Vierge à l’Enfant de Nolay (Virgin and Child of Nolay, 11th – 12th century, Museum of Beaune)
The sculptor based his work on the Byzantine Marian image type which spread from the South all through Europe from the 10th century, and which remained in vogue until the end of the 13th century.
The ‘Throne of Wisdom’ (Sedes Sapientiae) remained preserved in it, but the hierarchic stiffness has already yielded to a little more humanity.
This sculpture is still in the early Romanesque style. The vertical folds which, at the bottom of the robe, finish in small undulating pleats, which still indicates the Eastern influences. The rigid face, the typical neckline of the robe, the taut upper body and the narrow shoulders are characteristics of the style of the 11th – 12th century.
Vierge en Majesté romane (Romanesque Virgin in Majesty), Burgundy/Auvergne, 12th century, Museum of Beaune
In the elongated face with the pronounced chin and thin nose, round eyes and a small mouth, the rather soft profile and the tube-shaped headdress, we can see the influence of the Auvergne. These are typical characteristics of French Virgins from the 12th century. If we also observe the rigid posture of the Virgin, the stiffness of the limbs, the position of the feet, the typical robe inspired by Byzantium, we can certainly date this statue as predating the end of the 12th century.
The combination of the soft wood used, and the stylistic features lead to the conclusion that we must look for the creator of this statue in an area close to the Auvergne and Burgundy. It is often not easy to localise a type of Sedes exactly in a region, moreover because in principle they can all be traced back to the well-known Byzantine type.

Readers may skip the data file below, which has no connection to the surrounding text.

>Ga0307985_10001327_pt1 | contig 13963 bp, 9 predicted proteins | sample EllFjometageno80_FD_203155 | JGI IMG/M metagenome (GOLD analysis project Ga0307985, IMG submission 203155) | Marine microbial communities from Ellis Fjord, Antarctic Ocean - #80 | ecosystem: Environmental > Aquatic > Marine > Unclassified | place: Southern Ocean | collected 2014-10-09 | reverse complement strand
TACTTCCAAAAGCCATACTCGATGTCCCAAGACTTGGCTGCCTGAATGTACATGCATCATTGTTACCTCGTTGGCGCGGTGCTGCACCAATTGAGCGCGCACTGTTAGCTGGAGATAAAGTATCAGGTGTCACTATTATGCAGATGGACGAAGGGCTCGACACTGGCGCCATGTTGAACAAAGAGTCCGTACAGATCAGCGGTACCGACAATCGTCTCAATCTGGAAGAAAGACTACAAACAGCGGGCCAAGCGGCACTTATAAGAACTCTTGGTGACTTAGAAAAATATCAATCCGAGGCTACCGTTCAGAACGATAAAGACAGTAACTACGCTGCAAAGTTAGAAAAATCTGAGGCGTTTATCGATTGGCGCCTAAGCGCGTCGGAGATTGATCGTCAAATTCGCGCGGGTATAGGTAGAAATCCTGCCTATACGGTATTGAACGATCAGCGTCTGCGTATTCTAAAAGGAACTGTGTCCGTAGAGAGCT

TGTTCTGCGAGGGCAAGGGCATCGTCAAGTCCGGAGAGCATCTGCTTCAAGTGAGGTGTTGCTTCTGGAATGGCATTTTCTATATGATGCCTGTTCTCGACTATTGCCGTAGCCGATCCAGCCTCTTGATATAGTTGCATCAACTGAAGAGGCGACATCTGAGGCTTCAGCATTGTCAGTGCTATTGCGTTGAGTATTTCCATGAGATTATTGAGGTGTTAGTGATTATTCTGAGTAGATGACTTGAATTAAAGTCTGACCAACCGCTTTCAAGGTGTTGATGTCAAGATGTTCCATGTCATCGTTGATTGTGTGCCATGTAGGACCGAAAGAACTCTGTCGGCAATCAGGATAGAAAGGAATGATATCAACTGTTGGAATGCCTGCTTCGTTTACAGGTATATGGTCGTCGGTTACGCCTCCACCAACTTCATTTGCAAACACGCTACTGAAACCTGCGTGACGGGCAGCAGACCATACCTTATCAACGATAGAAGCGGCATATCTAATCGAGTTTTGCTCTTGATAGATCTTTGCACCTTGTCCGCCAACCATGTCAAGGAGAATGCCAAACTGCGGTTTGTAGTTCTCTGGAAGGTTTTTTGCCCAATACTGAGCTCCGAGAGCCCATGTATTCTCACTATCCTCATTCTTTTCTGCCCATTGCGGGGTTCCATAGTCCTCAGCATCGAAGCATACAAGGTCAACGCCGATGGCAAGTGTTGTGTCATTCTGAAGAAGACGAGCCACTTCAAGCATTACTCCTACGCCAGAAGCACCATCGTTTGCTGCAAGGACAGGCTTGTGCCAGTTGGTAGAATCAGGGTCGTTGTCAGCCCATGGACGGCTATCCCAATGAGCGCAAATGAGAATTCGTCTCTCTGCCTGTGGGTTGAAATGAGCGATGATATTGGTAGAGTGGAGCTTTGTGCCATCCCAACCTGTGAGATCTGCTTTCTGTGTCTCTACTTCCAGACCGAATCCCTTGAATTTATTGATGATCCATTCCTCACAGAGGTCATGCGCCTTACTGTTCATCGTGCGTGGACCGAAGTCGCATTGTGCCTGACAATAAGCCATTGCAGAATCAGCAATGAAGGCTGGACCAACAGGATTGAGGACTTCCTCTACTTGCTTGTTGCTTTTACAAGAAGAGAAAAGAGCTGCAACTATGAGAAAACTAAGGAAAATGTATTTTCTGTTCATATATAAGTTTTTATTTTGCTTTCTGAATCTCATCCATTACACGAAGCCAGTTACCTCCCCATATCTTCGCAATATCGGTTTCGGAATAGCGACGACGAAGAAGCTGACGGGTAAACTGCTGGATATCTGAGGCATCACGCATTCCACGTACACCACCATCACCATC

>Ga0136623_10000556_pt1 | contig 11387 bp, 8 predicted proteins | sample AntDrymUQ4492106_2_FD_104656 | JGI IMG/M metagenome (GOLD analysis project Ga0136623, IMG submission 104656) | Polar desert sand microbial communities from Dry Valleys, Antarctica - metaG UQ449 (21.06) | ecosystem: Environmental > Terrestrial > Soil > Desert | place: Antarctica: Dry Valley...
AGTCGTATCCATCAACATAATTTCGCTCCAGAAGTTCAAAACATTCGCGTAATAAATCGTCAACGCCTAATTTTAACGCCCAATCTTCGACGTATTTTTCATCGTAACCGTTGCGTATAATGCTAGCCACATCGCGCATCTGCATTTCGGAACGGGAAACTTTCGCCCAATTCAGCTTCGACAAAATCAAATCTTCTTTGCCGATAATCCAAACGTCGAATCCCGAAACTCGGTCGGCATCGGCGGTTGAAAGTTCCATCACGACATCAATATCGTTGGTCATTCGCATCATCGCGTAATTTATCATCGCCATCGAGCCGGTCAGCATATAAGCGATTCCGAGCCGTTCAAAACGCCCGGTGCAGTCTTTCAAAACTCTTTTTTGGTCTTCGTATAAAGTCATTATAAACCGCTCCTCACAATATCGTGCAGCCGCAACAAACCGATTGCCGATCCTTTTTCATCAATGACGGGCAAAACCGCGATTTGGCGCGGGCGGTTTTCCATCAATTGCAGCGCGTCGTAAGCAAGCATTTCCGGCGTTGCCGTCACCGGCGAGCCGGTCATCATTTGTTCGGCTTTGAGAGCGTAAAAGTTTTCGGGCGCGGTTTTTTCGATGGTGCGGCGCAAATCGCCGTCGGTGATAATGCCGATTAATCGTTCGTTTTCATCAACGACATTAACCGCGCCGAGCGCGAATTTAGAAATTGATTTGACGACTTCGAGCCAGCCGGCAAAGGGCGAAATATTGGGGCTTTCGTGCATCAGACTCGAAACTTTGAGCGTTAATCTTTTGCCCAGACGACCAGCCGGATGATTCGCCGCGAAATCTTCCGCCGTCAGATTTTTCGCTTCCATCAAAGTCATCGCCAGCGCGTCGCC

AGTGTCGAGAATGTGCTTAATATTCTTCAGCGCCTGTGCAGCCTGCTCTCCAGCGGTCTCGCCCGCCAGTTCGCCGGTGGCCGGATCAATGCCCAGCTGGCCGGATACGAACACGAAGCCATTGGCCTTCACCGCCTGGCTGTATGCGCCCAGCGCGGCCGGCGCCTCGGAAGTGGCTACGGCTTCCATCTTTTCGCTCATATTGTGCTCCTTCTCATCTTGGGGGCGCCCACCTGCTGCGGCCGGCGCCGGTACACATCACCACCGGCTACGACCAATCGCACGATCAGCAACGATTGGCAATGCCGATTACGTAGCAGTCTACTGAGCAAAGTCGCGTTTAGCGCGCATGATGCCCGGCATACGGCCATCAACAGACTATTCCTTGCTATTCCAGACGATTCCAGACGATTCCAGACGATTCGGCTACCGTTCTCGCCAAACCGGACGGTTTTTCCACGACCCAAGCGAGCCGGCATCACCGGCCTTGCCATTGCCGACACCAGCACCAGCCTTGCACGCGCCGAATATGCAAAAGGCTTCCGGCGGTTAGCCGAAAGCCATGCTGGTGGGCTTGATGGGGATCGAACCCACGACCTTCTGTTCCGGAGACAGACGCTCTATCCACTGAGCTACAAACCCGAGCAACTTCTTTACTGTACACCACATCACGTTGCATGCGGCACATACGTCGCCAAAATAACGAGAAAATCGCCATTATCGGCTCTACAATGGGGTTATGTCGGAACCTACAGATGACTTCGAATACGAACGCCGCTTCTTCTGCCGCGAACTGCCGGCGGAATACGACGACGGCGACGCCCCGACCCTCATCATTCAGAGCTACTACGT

Although it has been suggested that this particular Sedes possible originates from the Pyrenees (the Bigorre region), we do see fewer similarities with the known sculptures from that region, which are coarser and which have more compressed proportions.
Vierge de Saint-Savin (Virgin of Saint Savin), 12th century, Abbey Church, Bigorre.
The combination of all these elements leads us to conclude to situate the origin of this statue in the wider region of the Massif Central. The style is characterised by a mixture of French stylistic elements and influences from the Auvergne. The crown and veil which is also a mantle, and which forms a single continuous curved line could possibly point at an Italian influence.
Massif Central, France
France / Massif Central, 2nd half of the 12th century, soft wood
A C14 analysis of the wood was carried out by the K.I.K. (Belgian Royal Institute for Cultural Heritage): with a probability of 95.4%, the wood dates from between 1030 and 1210 AD.
Height: 77 cm – width: 27 cm – depth: 28 cm
Visible damage, among others to the right at the bottom of the plinth, ball on the throne, crown…
The right arm of the Child is missing.
Severe infestation of woodworm.
This sculpture, which at some time in the past was decapitated in a very brutal manner, has been treated and cleaned by the restorer, Mrs Erica Rabelo. Intrusive old restorations (including the completion of the crown, completion of the balls on the throne...) were removed, and the entire sculpture was injected and strengthened in order to stabilise the fragile wood which has been severely damaged by woodworm.